• Goddy Oji skills, particularly speed, agility, strength, and coordination are what you need from an athlete or a warrior, not a leader of men.
      • Kojo Amonoo’re wrong there brother Goddy..politicians /leaders need those skills as well ..I’m sure you’ve seen the likes of Obama and Cameron showing off those skills playing basket ball ,golf,riding bicycles obviously matters to them as leaders,…See More
      • Goddy Oji My dear Kojo pray tell how am I wrong? if I want a basket ball player, golf or cyclist for president then I will know how to choose one
      • Goddy Oji Kojo this age thing in Africa smacks of one of those things you hear about a unique democratic model for Africa. The leading democracies in the world do not have an age limit, and in the UK you can be prime minister at 18. The issue is not the ages o…See More
      • Kojo Amonoo I’m sure you would .. but how healthy a leader is plays to the electorate on different level of consciousness and the leaders know that …Even in Africa when leaders have been ill there have been attempts to cover up…the last thing any leader would want to be seen as, is unhealthy /weakling and not able to meet the challenges of the office.
      • Goddy Oji You are right Kojo the style of dress of the leader also plays to the electorate on a different level of consciousness, but we do not pass a law that a president should not be a weakling, or unhealthy. Why pass a law about their ages?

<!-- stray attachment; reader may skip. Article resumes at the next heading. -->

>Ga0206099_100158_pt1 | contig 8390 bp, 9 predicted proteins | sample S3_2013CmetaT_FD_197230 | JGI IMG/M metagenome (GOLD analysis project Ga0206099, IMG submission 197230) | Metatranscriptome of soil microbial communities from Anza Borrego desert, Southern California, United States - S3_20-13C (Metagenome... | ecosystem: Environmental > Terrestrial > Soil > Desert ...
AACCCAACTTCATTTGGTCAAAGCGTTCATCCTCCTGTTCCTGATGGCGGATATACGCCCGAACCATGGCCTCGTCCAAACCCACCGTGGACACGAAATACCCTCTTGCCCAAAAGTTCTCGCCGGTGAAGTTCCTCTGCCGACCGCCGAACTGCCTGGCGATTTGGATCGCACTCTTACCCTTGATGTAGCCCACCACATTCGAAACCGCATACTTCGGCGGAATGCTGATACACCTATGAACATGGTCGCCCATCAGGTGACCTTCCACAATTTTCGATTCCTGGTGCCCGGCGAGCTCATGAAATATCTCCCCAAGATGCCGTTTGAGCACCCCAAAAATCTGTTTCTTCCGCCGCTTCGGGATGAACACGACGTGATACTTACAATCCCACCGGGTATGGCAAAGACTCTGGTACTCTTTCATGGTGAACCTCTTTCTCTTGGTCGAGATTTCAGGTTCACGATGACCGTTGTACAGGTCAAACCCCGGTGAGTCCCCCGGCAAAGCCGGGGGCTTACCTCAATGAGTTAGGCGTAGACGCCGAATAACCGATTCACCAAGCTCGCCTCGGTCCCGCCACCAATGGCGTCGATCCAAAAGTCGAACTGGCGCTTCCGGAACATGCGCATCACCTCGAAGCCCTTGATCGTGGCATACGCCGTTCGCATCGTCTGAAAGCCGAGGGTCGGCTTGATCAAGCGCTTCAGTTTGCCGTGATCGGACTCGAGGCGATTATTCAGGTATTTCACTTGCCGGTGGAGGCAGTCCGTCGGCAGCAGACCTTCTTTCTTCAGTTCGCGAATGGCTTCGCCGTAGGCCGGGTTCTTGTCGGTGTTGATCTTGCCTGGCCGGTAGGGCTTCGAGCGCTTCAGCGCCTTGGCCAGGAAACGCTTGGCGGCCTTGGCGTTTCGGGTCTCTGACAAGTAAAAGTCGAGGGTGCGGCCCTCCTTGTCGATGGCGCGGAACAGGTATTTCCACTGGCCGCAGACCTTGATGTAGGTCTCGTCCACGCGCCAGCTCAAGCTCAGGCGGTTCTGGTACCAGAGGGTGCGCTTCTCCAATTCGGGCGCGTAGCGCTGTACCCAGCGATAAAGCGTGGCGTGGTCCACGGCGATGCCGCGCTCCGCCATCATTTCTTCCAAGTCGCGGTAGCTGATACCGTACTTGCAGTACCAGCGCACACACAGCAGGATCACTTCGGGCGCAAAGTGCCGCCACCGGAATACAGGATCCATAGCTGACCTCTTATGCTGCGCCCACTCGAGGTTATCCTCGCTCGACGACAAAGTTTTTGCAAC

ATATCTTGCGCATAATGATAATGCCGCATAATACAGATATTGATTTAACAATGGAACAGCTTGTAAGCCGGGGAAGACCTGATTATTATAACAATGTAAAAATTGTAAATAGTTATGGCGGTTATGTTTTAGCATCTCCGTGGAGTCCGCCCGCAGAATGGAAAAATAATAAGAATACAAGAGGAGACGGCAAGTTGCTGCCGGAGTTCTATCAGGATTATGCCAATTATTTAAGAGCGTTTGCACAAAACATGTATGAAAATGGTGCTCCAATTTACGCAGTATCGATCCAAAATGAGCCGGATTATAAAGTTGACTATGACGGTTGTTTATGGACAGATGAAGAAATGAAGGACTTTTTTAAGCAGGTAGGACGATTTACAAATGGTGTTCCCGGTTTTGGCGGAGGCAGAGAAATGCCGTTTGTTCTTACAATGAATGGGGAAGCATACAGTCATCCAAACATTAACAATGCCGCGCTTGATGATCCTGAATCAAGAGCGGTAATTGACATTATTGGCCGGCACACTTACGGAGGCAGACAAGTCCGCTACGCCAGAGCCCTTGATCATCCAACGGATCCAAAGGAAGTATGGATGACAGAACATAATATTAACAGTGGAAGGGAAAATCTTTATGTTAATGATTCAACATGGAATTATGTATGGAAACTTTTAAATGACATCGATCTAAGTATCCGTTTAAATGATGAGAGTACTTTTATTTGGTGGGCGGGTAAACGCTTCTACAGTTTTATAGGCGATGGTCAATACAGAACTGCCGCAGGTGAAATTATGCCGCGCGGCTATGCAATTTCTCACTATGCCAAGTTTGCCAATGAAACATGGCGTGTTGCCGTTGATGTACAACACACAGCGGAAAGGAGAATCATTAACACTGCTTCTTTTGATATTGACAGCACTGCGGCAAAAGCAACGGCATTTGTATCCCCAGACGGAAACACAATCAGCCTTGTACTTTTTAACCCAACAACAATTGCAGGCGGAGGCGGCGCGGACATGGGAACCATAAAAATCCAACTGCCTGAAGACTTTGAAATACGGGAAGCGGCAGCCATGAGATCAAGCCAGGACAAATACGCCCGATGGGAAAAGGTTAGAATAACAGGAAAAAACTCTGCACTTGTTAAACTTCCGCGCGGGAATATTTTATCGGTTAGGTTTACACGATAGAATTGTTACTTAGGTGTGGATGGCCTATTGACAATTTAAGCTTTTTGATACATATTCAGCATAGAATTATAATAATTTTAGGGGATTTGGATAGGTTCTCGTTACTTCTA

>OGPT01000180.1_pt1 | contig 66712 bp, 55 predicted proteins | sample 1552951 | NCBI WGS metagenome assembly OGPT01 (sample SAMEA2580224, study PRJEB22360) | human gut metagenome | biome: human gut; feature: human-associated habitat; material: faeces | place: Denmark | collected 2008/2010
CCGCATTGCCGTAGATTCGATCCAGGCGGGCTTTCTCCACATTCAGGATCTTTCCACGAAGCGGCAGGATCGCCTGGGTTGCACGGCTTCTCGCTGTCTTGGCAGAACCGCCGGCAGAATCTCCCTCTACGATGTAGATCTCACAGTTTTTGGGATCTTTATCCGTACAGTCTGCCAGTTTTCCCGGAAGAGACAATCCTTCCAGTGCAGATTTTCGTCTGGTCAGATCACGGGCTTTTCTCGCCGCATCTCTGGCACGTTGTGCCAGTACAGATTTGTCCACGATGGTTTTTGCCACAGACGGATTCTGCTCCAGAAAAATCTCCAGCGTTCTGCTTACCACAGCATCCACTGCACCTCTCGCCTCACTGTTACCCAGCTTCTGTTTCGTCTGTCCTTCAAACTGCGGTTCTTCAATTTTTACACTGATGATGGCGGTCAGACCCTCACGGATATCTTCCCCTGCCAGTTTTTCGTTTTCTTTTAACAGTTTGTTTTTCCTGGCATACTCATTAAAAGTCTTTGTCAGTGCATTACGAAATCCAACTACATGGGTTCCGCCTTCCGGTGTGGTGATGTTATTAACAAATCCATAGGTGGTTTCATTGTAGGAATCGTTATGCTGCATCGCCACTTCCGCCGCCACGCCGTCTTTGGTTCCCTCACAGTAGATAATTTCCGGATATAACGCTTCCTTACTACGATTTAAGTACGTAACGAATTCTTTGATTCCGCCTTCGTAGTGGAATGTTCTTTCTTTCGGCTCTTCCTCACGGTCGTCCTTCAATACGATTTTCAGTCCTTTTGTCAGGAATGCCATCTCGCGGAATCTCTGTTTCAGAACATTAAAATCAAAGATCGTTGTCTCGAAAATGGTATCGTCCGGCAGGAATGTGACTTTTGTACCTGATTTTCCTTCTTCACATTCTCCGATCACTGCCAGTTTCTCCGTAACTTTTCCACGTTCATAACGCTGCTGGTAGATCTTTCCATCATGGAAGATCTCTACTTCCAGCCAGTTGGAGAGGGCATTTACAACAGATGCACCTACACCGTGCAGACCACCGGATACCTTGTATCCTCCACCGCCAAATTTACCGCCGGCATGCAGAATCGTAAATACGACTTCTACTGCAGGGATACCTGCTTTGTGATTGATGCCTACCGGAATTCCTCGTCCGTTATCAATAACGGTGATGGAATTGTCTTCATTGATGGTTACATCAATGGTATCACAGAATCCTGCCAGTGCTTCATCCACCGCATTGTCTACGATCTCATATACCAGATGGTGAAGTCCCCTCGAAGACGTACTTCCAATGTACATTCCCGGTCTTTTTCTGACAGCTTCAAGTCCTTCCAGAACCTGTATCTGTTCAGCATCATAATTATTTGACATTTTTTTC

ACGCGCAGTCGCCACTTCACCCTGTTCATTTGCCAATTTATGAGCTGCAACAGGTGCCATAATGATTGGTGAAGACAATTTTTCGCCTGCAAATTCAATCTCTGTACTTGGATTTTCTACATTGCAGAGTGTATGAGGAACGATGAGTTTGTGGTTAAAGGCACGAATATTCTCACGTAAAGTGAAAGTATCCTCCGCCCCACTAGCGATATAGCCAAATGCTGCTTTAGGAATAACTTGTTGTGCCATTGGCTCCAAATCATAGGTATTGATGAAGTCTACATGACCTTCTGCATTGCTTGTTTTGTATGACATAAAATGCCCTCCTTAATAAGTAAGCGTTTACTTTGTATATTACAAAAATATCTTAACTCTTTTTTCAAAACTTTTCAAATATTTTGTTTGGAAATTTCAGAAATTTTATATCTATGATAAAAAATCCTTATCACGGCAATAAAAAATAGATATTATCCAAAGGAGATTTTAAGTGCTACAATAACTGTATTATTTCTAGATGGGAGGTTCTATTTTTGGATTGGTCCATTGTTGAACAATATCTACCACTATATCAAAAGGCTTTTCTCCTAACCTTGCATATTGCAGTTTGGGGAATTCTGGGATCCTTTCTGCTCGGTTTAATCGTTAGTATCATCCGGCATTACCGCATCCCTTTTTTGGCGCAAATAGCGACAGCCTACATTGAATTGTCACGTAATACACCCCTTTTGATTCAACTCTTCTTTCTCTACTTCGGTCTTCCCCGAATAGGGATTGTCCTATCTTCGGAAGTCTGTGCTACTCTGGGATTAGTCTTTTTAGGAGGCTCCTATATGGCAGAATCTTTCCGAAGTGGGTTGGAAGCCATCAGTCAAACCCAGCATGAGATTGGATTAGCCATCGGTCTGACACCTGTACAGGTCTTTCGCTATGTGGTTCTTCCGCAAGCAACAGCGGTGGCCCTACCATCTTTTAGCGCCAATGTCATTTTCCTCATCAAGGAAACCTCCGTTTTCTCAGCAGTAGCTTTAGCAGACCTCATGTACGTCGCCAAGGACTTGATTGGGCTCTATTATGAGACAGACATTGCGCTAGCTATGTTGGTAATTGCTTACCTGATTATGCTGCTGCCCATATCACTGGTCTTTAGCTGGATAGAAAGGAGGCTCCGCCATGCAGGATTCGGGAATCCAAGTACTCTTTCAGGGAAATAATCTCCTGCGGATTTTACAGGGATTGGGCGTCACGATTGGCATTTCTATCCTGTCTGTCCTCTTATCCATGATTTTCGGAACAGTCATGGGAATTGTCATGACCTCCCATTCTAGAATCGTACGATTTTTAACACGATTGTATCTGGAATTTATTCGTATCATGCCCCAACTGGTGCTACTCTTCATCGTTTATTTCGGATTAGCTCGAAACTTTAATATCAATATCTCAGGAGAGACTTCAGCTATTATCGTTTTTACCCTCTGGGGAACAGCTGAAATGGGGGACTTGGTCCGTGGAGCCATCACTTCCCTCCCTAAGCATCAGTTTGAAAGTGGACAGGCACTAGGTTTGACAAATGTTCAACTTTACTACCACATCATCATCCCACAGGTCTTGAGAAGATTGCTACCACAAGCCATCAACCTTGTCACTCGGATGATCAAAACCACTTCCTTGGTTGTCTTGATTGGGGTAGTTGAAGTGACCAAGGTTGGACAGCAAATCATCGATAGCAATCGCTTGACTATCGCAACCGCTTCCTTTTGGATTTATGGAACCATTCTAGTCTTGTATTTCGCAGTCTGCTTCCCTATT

• Sam Kwendi age has rendered them senile.
      • Kojo Amonoo Goddy,of course image is important to both the leaders and electorate. I wouldn’t advocate a “one shoe fits all” democratic model for Africa …it won’t work, as things stand now.However, you do not answer why Africa has more old leaders than Europe.The leading democracies might not have age limit, but come elections and the electorate still vote for, relatively, more young leaders.There some African countries with viable democratic structures like Ghana,Kenya ,Liberia etc..So there is hope ,but not even the leading democracies could lay claim to “transparent politics”.I am not talking about age per se’,but “old age “.That Africa has more, relatively, old leaders is is based on statistical evidence ..not something plucked out of thin air.But I get you on all the other points .
      • Syl Sems They say the older you become the wiser you are,but this does not match in the case of some of our African leaders, I do not think age limit should be put in place,what we should be concerned about is to have a democratic government .when it comes to age personally I think the population will vote for a younger president and I think some African countries should implement the no more than 2 term rule,but again we have these young presidents clinging to power because of greed.At the end of the day we need young energetic people who are willing to put the country’s interest first in regardless of all the temptations leading to greed and like I said have a democratic government .
      • Dick Mullen African leaders on the whole, are not dynamic. To me they are wise and statesmanlike (some) but they appear dusty and out of sync with the ever changing world and unable to cope with the supposed wealth of corruption within their own ministries. Religion weighs too heavily on the decisions made; Gods word remains the rule of thumb, he’ll be present in every discussion and figure somewhat in every decision made. Old and new laws (e.g. homosexuality laws) are also out of sync which impacts on the wests ‘man in the street’ perception of a backward thinking continent. But also, the young African, given the internet and American TV imports, are aware of this and are frustrated by it, and share a mindset more in-line with the West than their elder countrymen. As our young men grow into adults over the next decade we’ll see the beginnings of a cultural revolution so disenchanted are they in the way things are currently run.